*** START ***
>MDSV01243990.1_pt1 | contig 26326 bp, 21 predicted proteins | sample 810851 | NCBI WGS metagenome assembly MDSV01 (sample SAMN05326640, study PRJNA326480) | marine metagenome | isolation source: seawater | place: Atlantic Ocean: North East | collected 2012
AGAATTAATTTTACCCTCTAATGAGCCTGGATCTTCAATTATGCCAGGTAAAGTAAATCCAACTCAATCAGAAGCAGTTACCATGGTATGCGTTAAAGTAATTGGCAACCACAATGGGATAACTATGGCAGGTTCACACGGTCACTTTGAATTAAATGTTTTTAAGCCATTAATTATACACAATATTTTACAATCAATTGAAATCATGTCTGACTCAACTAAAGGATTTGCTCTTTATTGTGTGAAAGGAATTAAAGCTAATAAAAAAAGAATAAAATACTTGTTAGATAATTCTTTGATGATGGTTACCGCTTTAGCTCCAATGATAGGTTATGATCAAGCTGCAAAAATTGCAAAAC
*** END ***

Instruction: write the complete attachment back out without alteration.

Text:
>MDSV01243990.1_pt1 | contig 26326 bp, 21 predicted proteins | sample 810851 | NCBI WGS metagenome assembly MDSV01 (sample SAMN05326640, study PRJNA326480) | marine metagenome | isolation source: seawater | place: Atlantic Ocean: North East | collected 2012
AGAATTAATTTTACCCTCTAATGAGCCTGGATCTTCAATTATGCCAGGTAAAGTAAATCCAACTCAATCAGAAGCAGTTACCATGGTATGCGTTAAAGTAATTGGCAACCACAATGGGATAACTATGGCAGGTTCACACGGTCACTTTGAATTAAATGTTTTTAAGCCATTAATTATACACAATATTTTACAATCAATTGAAATCATGTCTGACTCAACTAAAGGATTTGCTCTTTATTGTGTGAAAGGAATTAAAGCTAATAAAAAAAGAATAAAATACTTGTTAGATAATTCTTTGATGATGGTTACCGCTTTAGCTCCAATGATAGGTTATGATCAAGCTGCAAAAATTGCAAAAC